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Thermal History Sensing Films and Particles

Technology #20150274

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Thermoluminescent MaterialThermoluminescent IntensityThermoluminescent Particles
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Researchers
Joseph Talghader, PhD
Professor, Department of Electrical and Computer Engineering, College of Science and Engineering
External Link (ece.umn.edu)
Managed By
Larry Micek
Technology Licensing Officer 612-624-9568
Patent Protection

Provisional Patent Application Filed
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Non-confidential Summary [PDF]

Luminescent Thermal History Sensors

Durable, thermoluminescent particles or films can record thermal history of manufacturing processes over the temperature range of 100°C to 500°C. Days or months before they are needed, the materials are irradiated with a deep ultraviolet or ionizing radiation source to fill their charge carrier traps. At any time afterwards, the irradiated particles may be either incorporated directly into the manufactured article or adhered as a surface film or coating prior to the manufacturing process. Additionally, they may be either reusable or single-use disposable depending on the process. When the particles are heated during the manufacturing process, some of the charge traps will empty. When the particles or films in/on/near a local region of the manufactured product are irradiated with a laser source, they luminesce with characteristic features that provide a comprehensive profile of the local thermal history of the item in terms of temperature and duration. The physical form and durability of the particles and films enable a wide variety of sensor formats, and because the sensing particles may be deployed throughout or across a manufactured article, a complete thermal history record for any location on the article is possible—especially important for wide area manufacturing.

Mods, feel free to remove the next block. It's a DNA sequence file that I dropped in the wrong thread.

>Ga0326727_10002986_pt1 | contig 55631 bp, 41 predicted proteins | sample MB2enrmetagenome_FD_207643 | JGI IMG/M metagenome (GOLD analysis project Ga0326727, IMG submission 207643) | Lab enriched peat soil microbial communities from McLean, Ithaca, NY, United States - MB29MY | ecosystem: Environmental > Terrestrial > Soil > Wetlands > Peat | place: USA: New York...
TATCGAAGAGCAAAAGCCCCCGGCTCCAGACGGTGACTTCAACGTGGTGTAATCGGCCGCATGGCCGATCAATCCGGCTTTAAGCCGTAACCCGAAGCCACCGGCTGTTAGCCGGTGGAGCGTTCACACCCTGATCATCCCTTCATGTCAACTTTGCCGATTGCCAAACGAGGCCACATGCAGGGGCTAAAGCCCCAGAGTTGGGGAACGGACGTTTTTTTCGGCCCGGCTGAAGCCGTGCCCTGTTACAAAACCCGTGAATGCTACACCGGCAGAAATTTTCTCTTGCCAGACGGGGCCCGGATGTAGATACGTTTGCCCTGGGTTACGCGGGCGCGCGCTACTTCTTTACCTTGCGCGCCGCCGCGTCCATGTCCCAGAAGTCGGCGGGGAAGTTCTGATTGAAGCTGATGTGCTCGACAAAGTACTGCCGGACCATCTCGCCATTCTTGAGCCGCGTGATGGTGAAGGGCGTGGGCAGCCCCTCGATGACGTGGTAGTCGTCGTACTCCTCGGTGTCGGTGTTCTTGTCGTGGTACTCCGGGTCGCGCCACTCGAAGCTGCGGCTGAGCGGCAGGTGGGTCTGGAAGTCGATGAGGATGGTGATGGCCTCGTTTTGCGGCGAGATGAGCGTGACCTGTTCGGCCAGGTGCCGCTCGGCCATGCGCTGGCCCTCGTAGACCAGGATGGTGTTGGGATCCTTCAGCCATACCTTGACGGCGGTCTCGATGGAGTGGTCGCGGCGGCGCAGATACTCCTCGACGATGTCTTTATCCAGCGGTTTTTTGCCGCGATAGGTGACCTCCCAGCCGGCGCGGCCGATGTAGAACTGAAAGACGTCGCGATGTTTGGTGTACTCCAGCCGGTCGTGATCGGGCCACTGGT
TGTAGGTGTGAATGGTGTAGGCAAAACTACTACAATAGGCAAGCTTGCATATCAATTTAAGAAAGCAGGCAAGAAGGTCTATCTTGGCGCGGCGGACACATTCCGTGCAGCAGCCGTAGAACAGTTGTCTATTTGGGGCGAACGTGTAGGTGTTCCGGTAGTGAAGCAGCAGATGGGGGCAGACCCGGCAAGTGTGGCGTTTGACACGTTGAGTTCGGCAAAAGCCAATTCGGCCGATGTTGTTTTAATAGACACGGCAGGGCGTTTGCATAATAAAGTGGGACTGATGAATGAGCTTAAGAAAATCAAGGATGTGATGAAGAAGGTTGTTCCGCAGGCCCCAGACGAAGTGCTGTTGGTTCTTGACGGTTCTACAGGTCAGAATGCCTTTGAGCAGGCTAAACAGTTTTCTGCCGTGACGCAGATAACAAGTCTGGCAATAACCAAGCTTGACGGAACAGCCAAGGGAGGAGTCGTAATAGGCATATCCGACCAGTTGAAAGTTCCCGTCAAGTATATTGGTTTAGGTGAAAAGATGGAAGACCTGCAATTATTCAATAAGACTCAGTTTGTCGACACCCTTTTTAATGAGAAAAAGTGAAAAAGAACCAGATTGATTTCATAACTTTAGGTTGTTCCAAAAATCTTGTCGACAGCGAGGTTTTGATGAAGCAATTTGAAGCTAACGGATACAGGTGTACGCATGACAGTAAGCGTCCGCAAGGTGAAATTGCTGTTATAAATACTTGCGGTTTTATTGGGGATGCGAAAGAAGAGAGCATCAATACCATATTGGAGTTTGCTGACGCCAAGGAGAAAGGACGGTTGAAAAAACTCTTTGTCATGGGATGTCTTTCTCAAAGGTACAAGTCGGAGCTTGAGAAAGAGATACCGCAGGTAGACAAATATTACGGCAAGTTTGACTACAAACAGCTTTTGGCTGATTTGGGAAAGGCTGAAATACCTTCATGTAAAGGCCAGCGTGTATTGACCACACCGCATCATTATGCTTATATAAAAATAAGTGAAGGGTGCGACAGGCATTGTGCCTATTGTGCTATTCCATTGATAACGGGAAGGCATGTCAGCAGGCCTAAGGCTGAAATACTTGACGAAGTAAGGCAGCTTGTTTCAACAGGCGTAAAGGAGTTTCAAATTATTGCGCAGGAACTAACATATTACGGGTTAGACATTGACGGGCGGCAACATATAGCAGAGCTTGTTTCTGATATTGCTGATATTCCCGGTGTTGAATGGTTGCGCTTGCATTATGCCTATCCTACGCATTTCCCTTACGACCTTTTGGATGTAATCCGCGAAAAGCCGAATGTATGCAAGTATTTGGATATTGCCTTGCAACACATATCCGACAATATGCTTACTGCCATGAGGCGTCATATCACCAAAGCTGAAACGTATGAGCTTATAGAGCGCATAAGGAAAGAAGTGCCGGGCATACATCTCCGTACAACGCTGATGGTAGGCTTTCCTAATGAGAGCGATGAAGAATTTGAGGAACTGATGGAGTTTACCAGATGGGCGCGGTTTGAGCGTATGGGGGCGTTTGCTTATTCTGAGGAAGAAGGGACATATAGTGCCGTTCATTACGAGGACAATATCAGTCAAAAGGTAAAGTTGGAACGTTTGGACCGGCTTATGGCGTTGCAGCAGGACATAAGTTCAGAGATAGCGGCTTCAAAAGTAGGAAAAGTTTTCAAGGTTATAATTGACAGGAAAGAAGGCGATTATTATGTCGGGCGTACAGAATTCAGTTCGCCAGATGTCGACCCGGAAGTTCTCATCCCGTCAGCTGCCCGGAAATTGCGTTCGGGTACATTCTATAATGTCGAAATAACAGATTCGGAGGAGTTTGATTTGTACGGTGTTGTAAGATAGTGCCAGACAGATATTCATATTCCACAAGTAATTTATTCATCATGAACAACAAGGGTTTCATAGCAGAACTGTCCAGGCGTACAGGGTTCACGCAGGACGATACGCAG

Unique Use of Thermoluminescent Material

Currently, no passive thermal history sensing technologies exist that can be easily applied and removed from a surface, especially over the common 100°C to 500°C temperature range. While thermoluminescent materials have been used for many years to measure radiation dosage, their usage for temperature sensing differs in several ways. Radiation dosimetry fills the trapping states by exposure to radiation, whereas in temperature sensing, the trapping states are filled beforehand and the desired signal is luminescence indicative of the emptying of the trapping states during the heating process. Another important difference is that the particles are passive sensors and do not require any power source, as would conventional temperature data logging sensors.

BENEFITS AND FEATURES:

  • Can measure intensity and duration of heating, not just the peak temperature
  • Thermoluminescent particles provide passive sensing, which requires no power source
  • Thermoluminescent particles are extremely durable
  • Versatile sensor format enables recording thermal history in any location on an article
  • Can be embedded into or placed on the surface of a thermal process article
  • Deployable in a variety of disposable forms, such as a tape, tag, ink, coating, etc.

APPLICATIONS:

  • Reusable or disposable sensors
  • Wide width thermal manufacturing such as web-coating or printing
  • Temperature sensing
  • Food and beverage packaging
  • Chemical and materials processing
  • Disposable thermal sensing films, tapes, tags, etc.
  • Boilers, condensers ovens, heat exchangers or other thermal heat devices requiring passive detection of thermal history

Phase of Development - Proof of Concept